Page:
Pope Francis is making history today. He is visiting Assisi, the Italian town famously associated with his namesake, St. Francis. The purpose of the visit is to participate in a gathering of leaders from different religions hosted by the Community of Sant’ Egidio.
It was thirty years ago when Pope John Paul II convened the First World Day of Prayer for Peace in Assisi, back in 1986 (pictured above). You have seen the photograph of colorfully clad clerics from a variety of religious backgrounds, including the Dalai Lama, standing together on the dais. Some historians have noted that it was among the few moments of divergence between John Paul II and his reliable lieutenant of doctrine, Cardinal Joseph Ratzinger, who did not attend the event. Sandro Magister explains:
Ratzinger himself recalls this in his book-length interview published in recent days: “He [the Pope] knew,” he says, “that I was following a different approach.”
A dialogue among the religions on an equal footing – Ratzinger has in fact warned even after his resignation of the papacy – would be “lethal for the Christian faith.” Because every religion “would be reduced to an interchangeable symbol” of a God assumed to be equal for all: “Renunciation of the truth is lethal for the faith”
My friend Eduardo Echeverria helpfully explains the theological context of ecumenical and inter-religious meetings such as Assisi, pointing out that Francis and the Catholic Church are not intending to promote a lowest-common-denominator egalitarianism. Ed quotes Vatican II, which says, “The Catholic Church rejects nothing that is true and holy in these religions.” (Nostra aetate §2). At the same time the Church unequivocally affirms “the duty of the Church’s preaching to proclaim the cross of Christ as the sign of God’s all-embracing love and as the fountain from which every grace flows.”
Despite these important qualifications, the pontificate of Pope Francis has some onlookers wondering whether inter-religious gatherings such as Assisi properly uphold the exclusivity of Christ. It was Francis, you will recall, who called proselytism “solemn foolishness” in the context of casting his missional vision. Moreover, it was Francis who makes an inter-religious plea in the following video, where he joins together in solidarity with a Buddhist, a Jew, and a Muslim. In Francis words, “Many seek God and find God in different ways. In this broad spectrum of religions there is only one certainty for us: we are all children of God.”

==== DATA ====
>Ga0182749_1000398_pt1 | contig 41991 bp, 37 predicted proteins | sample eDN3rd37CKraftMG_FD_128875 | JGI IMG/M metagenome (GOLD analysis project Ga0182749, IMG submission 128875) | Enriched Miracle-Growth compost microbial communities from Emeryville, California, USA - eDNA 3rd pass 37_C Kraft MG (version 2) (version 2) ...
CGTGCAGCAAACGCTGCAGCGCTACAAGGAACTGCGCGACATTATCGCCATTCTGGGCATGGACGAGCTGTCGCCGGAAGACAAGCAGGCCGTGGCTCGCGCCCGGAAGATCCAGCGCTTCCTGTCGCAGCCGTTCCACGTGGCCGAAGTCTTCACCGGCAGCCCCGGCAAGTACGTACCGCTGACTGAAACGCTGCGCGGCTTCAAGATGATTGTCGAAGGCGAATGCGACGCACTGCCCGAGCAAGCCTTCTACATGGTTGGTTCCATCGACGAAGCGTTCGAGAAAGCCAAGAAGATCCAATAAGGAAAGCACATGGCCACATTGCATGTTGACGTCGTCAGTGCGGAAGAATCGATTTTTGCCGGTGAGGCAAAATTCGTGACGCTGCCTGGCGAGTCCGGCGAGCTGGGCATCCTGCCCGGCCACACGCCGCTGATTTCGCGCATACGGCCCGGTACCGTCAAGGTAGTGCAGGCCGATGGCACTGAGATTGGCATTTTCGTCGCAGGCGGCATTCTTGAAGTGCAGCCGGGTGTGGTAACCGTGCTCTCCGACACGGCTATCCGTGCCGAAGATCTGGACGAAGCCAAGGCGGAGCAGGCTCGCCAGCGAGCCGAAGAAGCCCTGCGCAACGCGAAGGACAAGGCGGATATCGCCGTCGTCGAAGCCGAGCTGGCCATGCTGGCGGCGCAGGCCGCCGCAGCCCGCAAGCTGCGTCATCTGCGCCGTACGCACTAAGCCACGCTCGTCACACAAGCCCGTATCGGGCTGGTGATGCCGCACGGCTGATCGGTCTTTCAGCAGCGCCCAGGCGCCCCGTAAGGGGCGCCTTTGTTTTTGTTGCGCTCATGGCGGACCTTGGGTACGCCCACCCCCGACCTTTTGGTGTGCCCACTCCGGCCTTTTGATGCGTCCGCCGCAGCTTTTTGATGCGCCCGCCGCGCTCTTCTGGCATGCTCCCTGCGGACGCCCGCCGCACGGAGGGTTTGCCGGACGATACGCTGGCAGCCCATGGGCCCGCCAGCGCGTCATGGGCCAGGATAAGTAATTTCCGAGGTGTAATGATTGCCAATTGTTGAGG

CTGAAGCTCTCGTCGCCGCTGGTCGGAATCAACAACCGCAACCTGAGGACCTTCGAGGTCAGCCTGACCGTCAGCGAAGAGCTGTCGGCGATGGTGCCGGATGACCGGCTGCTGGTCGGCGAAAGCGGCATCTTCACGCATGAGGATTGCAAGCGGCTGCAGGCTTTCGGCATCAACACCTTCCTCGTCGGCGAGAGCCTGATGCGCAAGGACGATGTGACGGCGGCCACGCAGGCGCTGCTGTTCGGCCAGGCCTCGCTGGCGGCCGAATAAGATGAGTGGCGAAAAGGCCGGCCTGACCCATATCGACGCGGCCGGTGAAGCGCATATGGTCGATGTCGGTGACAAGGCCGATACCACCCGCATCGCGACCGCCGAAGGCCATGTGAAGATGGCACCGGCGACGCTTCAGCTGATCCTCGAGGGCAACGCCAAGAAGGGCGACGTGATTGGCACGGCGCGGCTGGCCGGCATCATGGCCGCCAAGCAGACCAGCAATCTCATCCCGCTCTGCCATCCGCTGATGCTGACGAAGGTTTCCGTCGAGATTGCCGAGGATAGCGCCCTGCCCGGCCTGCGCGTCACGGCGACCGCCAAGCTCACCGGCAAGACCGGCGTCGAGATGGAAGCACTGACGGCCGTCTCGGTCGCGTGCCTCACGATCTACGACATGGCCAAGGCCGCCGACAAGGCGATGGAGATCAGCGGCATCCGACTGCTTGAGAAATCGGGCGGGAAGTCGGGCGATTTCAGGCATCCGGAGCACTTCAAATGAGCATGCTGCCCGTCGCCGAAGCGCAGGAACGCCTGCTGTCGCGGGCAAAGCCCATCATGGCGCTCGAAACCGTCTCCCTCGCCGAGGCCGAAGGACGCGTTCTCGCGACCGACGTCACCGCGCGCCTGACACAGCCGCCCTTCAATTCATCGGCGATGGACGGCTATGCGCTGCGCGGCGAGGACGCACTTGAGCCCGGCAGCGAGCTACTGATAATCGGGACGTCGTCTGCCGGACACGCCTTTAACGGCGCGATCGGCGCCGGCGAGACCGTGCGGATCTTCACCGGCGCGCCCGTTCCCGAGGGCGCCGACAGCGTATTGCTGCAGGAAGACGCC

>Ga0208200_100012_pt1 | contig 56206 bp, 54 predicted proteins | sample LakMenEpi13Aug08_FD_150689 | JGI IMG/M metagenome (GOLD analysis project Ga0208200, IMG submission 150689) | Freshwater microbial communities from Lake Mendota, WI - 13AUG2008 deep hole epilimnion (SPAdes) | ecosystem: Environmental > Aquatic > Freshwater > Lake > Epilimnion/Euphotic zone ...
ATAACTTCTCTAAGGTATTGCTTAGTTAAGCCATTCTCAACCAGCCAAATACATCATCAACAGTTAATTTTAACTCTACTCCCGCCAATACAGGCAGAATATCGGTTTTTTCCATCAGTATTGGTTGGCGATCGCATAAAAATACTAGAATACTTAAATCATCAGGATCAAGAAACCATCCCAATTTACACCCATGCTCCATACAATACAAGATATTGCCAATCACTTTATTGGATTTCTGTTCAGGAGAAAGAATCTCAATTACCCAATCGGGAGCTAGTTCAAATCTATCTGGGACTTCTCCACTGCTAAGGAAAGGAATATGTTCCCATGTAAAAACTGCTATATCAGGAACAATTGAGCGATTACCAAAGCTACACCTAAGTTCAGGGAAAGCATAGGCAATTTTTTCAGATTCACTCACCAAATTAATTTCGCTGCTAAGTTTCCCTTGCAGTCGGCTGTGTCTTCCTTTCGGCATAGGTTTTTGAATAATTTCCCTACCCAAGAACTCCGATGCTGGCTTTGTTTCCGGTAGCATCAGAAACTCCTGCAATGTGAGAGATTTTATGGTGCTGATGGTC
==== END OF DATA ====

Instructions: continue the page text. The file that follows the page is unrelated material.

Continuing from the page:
Among the concerns that emerge from the pope’s video is his use of the phrase “children of God.” That all people, from whatever religion—or no religion at all—are made in God’s image and therefore of supreme value in God’s sight is undisputed. The problem stems from the New Testament usage of the term “children” to describe those who believe in Christ (e.g., John 1:12, cf. Rom 8:16, 17, 9:8; Eph 5:1). In this biblical context, the designation “children” applies to men and women who have undergone spiritual rebirth, by means of Jesus’ atoning death and resurrection.
From an evangelical Protestant point of view, the leading edge of Christian identity and calling consists in explicit testimony to the good news that Jesus Christ is Lord. It is why, for example, evangelicals frequently quote John 14:6, “[Jesus said] “I am the way, and the truth, and the life. No one comes to the Father except through me.” Such is the heartbeat of evangelical faith—the conviction that salvation through Christ alone is to be embodied and proclaimed to the world, for it is why the Lord Jesus said in Acts 1:8, “you will be my witnesses.” In other words, gospel witness strikes at the heart of our identity and grows out of our being. Such witness may not be popular in a pluralistic age; but it is the central purpose and overriding commitment of men and women whose lives are embedded in the only Savior, Jesus Christ.